Dairy change: sometimes unplanned

John Oncken
The milking parlor at Four Cubs Farm burned in November 2017.

You probably remember the farm news that went statewide last Nov. 1. It told of the barn fire at Four Cubs Farm near Grantsburg in Burnett County. The fire destroyed the milking parlor, milk house and part of the freestall barn. No people or animals were injured or lost and all the 830 milking cows almost immediately found temporary homes in other barns.

I recently got to wondering what had happened since — I knew owners Gary and Cris Peterson and son Ben had announced early-on their plans to keep milking on the farm. Four Cubs Farm is a family-owned dairy farm that has been in Gary Peterson’s family since 1877. In 2011, the double-16 parlor was installed in a portion of the original barn.

A new dairy direction

“We are rebuilding our dairy operation,” Gary says. “And it’s much different than it was before the fire, we are in the process of installing 16 Lely robots with the first two scheduled to begin milking 120 cows in a week or two.”

A load of Lely robots arrive at Four Cubs Farm.

The other cows will come home as the robots are installed with the last of the cows back home by mid-October.

Not a new idea

“We had been thinking and talking about the possibility of moving to robots several years before the fire,” Gary explained. “The fire sped up our move to robots which will actually mean we can handle more cows — from about 830 before to 960 when everything is completed.”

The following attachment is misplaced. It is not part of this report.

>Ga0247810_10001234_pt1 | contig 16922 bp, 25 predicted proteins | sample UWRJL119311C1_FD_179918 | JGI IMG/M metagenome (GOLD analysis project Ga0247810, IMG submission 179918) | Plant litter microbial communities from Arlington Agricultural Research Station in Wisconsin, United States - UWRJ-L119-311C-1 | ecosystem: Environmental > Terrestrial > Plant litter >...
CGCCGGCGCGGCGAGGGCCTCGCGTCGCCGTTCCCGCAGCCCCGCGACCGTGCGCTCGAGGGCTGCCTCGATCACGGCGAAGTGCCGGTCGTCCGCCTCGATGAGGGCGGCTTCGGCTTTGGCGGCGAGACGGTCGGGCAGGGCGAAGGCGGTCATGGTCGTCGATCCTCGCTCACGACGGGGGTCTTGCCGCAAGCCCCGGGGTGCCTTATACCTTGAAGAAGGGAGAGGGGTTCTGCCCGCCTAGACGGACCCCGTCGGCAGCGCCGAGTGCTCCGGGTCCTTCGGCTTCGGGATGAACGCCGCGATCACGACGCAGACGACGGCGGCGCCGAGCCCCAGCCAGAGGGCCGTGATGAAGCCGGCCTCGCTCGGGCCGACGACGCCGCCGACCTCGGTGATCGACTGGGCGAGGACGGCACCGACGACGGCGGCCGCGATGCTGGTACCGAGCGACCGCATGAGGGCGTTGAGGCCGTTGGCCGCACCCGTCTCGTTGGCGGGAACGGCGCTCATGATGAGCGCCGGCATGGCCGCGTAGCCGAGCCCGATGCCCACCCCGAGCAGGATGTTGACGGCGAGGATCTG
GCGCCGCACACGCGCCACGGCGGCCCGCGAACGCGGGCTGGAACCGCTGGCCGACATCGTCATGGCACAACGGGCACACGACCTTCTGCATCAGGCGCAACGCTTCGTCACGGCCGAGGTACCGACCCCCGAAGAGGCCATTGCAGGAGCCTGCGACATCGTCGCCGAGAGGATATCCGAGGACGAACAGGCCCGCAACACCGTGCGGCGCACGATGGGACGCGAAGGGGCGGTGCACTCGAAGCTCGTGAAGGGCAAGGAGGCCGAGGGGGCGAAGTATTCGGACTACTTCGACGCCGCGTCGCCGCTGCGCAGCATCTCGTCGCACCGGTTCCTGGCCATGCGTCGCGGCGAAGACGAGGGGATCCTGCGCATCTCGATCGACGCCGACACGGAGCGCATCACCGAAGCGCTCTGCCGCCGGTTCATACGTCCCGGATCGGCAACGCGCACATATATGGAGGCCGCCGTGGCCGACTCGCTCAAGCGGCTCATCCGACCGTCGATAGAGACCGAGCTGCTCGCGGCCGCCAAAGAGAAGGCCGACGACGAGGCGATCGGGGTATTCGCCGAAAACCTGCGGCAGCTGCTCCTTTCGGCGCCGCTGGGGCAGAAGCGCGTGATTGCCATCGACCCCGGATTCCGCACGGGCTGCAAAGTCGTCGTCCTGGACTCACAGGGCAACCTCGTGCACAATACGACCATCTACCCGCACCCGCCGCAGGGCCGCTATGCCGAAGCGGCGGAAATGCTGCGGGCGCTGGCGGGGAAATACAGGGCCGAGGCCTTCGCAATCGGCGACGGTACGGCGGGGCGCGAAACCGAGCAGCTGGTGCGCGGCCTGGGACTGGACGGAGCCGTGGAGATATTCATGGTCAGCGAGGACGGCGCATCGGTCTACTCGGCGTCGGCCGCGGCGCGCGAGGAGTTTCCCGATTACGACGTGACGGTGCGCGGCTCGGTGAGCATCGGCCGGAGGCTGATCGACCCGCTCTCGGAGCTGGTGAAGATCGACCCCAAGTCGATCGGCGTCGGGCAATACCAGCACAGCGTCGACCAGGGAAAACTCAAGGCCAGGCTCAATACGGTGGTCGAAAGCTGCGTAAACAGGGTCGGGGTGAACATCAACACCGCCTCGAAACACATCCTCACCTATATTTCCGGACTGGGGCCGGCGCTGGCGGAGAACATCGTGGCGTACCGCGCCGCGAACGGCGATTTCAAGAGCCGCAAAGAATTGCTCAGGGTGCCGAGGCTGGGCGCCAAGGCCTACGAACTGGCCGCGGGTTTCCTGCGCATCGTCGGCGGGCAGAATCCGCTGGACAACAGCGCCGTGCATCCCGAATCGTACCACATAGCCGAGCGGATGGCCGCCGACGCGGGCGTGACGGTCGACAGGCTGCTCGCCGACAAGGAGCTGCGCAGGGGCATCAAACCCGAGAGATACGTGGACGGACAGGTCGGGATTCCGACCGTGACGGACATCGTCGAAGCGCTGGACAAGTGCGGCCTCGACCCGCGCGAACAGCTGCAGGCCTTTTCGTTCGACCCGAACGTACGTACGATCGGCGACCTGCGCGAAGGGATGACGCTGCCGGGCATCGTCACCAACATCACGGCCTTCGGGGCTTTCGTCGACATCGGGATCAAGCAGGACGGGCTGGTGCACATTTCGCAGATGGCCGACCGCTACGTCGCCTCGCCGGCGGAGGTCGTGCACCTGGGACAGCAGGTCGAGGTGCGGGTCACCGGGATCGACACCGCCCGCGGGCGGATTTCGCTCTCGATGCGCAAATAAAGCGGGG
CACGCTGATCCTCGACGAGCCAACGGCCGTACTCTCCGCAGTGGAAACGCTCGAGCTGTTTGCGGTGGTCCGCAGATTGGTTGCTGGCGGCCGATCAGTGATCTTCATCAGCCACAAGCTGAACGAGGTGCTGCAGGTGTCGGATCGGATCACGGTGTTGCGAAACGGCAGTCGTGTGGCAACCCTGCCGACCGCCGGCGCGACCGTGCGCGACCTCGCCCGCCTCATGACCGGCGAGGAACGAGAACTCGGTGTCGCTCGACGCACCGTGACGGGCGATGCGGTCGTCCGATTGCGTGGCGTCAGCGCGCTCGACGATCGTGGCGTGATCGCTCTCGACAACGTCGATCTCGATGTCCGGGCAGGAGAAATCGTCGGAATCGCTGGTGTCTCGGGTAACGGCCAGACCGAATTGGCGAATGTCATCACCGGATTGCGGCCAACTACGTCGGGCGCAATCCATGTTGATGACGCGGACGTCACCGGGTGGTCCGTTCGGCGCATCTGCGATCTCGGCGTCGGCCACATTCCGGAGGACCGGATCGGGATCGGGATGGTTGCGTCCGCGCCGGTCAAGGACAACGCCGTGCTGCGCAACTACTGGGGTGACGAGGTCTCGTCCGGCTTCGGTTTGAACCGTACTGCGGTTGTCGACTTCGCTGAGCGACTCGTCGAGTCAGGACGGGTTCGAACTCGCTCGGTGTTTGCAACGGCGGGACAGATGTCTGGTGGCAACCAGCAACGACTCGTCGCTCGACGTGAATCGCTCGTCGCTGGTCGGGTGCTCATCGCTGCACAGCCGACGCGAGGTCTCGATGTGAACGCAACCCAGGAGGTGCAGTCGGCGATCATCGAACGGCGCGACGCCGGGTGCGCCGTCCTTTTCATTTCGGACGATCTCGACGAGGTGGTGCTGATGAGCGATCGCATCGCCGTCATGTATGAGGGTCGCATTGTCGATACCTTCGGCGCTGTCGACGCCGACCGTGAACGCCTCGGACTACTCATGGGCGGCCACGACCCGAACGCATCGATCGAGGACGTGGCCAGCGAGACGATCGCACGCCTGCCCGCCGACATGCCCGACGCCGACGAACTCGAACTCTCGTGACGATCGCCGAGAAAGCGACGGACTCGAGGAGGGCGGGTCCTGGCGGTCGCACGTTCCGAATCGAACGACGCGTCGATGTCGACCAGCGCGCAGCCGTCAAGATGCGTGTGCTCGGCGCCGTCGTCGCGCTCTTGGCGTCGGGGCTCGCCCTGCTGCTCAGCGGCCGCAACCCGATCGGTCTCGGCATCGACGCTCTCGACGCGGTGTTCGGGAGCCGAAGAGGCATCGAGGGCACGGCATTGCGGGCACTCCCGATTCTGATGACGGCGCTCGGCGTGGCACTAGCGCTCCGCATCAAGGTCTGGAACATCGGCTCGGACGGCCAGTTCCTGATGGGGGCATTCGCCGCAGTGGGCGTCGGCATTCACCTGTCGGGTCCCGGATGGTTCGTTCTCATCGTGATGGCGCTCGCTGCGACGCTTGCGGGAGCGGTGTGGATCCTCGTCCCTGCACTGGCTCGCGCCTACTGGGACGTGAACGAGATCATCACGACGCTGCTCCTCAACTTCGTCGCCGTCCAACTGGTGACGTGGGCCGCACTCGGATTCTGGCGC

The only Holstein cattle on the farm today are dry cows and heifers. Animals from their heifer grower's farm were brought back to the main farm "to use our feed and cut our costs,” Cris Peterson said. “Having cows here keeps the barn from freezing too.”

Installation of the first two robots is progressing and milking will soon begin.

Today Four Cubs cattle are spread among 10 dairy farms around northwestern Wisconsin, and some of the farm’s milking crew followed the cows to their new surroundings. Some may stay there permanently.

Cris said in a recent interview with the Burnett County Sentinel that “having cows spread all over kingdom come’ creates a lot of extra work. Our herd manager is often gone to visit the various farms and transport cattle. We have to move cattle one way or the other almost every day,” she said, “because we do the calving here. Every three days we have to take cows to another farm and bring back dry cows.”

A widely known family

In addition to milking cows, the Peterson family is active in state organizations.  

Gary Peterson, the farm CEO is a Dairy Business Association member and is active in local co-ops and organizations. Cris Peterson, is CFO of Four Cubs Farm and writer of children's books about agriculture. She was named the 2004 World Dairy Expo woman of the year, winner of the 2002 Association of Women in Agriculture outstanding woman award and 1997 Wisconsin farm woman of the year award. Last week she was appointed to a seven-year term as a member of the UW Board of Regents by Governor Walker.  

In January, a new free stall to house the robots began to take shape.

Son Ben Peterson is the farm COO and joined the family operation after graduating from the University of Minnesota in 1999. He also serves as the elected member of the Wisconsin Milk Marketing Board representing Ashland, Bayfield, Burnett, Douglas, Iron, Rusk, Sawyer and Washburn counties.